Figure 2 Embolization and vertebroplasty of a vertebral metastasis from DTC. (A) Sagittal contrast-enhanced T1-weighted image showing a painful hyper-vascular C7 metastasis from DTC in a 91-year-old lady; (B,C) due to the advanced age of the patient and the complex anatomy, embolization was preferred to ablation; (D-F) percutaneous CT-guided vertebroplasty was subsequently performed to prevent a secondary compression fracture. DTC, differentiated thyroid carcinoma.

Ablation and consolidation

Following bone ablation, consolidation with surgical or percutaneous techniques is mandatory in bones subjected to mechanical stresses, in order to prevent secondary bone insufficiency fractures (Figure 3).

Figure 3 Cryoablation and surgical consolidation of a humeral metastasis from DTC. (A) Coronal contrast-enhanced T1-weighted image showing a painful hyper-vascular metastasis from DTC in the diaphysis of the left humerus in a 60-year-old lady; (B,C) percutaneous CT-guided cryoablation was performed; at the same time hydro-dissection was performed to protect the (D) brachial and the (E) radial nerve; (F) two days later the patient received an inter-locked surgical nailing to prevent a secondary bone insufficiency fracture. DTC, differentiated thyroid carcinoma.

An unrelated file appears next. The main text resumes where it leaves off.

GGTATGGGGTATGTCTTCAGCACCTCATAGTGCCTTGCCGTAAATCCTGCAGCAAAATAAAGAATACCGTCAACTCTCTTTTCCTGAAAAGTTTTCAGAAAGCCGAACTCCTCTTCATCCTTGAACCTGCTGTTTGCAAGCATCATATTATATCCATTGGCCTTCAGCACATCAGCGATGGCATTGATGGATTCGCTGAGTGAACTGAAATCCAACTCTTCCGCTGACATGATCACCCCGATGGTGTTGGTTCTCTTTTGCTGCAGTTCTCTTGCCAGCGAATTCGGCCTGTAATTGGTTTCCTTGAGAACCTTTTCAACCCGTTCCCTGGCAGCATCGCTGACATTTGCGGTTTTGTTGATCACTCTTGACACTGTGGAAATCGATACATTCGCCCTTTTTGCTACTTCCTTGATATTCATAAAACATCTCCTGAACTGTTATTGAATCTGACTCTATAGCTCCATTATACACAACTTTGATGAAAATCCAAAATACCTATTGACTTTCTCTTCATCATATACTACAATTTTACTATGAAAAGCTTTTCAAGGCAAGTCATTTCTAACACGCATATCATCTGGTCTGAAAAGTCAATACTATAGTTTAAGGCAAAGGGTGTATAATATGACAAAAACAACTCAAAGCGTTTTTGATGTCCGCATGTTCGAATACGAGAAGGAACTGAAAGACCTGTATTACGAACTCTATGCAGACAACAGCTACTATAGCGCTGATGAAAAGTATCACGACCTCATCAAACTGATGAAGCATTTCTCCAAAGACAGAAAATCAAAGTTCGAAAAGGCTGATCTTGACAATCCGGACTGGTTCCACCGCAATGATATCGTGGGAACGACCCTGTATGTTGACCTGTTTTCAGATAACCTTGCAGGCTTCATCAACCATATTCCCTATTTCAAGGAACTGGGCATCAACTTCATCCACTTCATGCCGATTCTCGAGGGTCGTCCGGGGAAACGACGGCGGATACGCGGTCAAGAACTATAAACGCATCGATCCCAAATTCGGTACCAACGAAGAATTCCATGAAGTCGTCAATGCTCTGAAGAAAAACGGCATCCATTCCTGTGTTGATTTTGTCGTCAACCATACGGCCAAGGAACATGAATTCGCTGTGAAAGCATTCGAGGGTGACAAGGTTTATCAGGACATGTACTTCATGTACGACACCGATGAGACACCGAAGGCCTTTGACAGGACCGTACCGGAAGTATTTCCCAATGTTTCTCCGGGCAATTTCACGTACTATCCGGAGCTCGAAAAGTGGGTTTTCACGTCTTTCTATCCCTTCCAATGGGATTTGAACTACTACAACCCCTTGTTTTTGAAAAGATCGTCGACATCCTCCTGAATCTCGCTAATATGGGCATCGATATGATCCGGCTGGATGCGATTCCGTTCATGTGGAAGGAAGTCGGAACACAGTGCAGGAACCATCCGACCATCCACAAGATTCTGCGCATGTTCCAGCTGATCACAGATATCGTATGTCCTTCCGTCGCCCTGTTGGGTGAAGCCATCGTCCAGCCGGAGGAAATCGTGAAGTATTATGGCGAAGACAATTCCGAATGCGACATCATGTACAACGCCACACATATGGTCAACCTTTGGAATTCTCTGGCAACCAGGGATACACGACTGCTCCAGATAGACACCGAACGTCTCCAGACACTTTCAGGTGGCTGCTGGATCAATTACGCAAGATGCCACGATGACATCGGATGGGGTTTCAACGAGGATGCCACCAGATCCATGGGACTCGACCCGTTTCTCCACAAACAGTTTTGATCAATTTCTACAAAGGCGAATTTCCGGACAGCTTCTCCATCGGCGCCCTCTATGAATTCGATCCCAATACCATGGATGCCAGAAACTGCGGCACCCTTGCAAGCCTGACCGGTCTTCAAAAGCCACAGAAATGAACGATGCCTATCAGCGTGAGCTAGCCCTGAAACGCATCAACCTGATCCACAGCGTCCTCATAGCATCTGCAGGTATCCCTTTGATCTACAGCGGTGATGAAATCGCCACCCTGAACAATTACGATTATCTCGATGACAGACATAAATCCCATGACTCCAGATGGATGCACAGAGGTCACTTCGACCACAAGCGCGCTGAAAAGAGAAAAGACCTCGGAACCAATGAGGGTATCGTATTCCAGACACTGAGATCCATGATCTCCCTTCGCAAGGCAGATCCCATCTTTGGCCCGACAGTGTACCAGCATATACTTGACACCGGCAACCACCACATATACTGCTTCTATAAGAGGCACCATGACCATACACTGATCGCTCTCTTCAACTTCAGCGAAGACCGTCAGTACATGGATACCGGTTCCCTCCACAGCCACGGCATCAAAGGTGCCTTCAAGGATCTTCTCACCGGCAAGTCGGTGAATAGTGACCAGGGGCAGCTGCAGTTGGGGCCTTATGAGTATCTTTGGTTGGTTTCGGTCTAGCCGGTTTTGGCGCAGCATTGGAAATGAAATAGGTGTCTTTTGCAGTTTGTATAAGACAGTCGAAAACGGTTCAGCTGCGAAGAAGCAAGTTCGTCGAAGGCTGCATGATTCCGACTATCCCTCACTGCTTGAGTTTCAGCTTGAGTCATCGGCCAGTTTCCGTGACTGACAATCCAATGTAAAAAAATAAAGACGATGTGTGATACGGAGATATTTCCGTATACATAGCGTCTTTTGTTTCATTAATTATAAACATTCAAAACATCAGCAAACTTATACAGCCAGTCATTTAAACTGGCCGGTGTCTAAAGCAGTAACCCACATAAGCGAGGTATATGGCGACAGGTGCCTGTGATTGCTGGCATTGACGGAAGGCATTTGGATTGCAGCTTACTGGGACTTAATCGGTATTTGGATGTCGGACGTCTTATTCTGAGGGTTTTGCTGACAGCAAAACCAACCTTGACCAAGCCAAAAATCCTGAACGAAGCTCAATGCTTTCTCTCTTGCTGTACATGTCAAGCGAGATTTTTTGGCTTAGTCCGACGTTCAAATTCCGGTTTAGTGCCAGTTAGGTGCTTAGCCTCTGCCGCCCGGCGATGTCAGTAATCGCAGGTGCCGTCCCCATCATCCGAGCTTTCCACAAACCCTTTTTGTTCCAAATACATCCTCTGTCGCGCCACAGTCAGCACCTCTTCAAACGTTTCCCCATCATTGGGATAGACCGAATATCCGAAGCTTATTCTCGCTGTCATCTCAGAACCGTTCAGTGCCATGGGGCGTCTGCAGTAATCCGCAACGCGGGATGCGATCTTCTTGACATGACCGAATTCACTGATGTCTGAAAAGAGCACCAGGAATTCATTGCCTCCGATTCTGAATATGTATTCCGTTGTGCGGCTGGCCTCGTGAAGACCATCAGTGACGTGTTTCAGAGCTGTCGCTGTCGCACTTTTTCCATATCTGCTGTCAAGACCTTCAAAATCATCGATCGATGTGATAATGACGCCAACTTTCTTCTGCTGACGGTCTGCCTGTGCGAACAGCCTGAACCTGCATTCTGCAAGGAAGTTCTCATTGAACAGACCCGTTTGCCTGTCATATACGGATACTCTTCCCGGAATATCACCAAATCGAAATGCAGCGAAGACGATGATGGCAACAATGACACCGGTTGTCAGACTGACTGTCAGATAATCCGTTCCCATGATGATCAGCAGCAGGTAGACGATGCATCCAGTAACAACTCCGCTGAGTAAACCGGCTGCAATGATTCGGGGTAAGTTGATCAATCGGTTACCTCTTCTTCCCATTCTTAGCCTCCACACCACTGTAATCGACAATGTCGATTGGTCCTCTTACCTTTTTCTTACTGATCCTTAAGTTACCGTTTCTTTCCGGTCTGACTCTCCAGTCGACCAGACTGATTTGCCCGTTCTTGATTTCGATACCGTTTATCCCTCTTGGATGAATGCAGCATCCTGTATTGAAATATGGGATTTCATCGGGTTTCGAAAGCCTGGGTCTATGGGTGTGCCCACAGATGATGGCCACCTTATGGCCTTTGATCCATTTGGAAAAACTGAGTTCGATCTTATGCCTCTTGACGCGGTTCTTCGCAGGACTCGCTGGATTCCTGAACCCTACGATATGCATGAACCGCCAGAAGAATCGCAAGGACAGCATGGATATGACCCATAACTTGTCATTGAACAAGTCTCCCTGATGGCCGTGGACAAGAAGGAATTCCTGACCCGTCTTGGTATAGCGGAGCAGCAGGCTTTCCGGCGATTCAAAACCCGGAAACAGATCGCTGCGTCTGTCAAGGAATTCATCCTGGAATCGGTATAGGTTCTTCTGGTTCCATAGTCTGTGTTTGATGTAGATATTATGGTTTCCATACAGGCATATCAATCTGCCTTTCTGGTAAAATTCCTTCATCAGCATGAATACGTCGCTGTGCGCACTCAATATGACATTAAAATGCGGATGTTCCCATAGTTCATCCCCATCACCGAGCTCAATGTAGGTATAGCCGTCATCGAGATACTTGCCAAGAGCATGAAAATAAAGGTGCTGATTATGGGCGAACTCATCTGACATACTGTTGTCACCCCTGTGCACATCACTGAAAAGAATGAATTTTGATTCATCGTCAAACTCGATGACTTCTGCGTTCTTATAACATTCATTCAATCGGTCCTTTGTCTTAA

Cazzato et al. (16) have published their experience with interventional management of bone metastases from TC in 25 patients (median age, 61.1 years). In this series, a total of 54 metastases (mean maximum diameter, 57.4±36.4 mm) were treated with cementoplasty (77.55%), CA (14.29%) and RFA (8.16%). Mean RIT dose administered before the intervention was 276.6±270.4 mCi. Four lesions (7.4%) were asymptomatic; the remaining 50 (92.6%) were symptomatic (31.5% still following EBRT and 42.6% during RIT). Forty-two lesions received additional EBRT.

Lesions were located in the spine (29.62%), pelvis (46.32%), limbs (5.55%) or in other districts (16.66%). Most of the target metastases (62.96%) were in weight-bearing bones.